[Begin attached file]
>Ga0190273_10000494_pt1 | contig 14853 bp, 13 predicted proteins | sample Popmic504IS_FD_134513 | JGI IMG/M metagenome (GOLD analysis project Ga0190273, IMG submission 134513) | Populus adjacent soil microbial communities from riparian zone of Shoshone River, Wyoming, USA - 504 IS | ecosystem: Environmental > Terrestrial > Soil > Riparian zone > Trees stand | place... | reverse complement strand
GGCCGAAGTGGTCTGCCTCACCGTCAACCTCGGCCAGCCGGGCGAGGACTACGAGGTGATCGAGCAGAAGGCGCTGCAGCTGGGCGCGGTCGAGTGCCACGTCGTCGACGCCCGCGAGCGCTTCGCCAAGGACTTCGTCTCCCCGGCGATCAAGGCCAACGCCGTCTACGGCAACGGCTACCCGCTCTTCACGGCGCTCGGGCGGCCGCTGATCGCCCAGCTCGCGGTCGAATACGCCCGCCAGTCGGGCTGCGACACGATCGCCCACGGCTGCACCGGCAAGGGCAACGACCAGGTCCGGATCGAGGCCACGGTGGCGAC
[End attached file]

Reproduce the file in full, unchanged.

>Ga0190273_10000494_pt1 | contig 14853 bp, 13 predicted proteins | sample Popmic504IS_FD_134513 | JGI IMG/M metagenome (GOLD analysis project Ga0190273, IMG submission 134513) | Populus adjacent soil microbial communities from riparian zone of Shoshone River, Wyoming, USA - 504 IS | ecosystem: Environmental > Terrestrial > Soil > Riparian zone > Trees stand | place... | reverse complement strand
GGCCGAAGTGGTCTGCCTCACCGTCAACCTCGGCCAGCCGGGCGAGGACTACGAGGTGATCGAGCAGAAGGCGCTGCAGCTGGGCGCGGTCGAGTGCCACGTCGTCGACGCCCGCGAGCGCTTCGCCAAGGACTTCGTCTCCCCGGCGATCAAGGCCAACGCCGTCTACGGCAACGGCTACCCGCTCTTCACGGCGCTCGGGCGGCCGCTGATCGCCCAGCTCGCGGTCGAATACGCCCGCCAGTCGGGCTGCGACACGATCGCCCACGGCTGCACCGGCAAGGGCAACGACCAGGTCCGGATCGAGGCCACGGTGGCGAC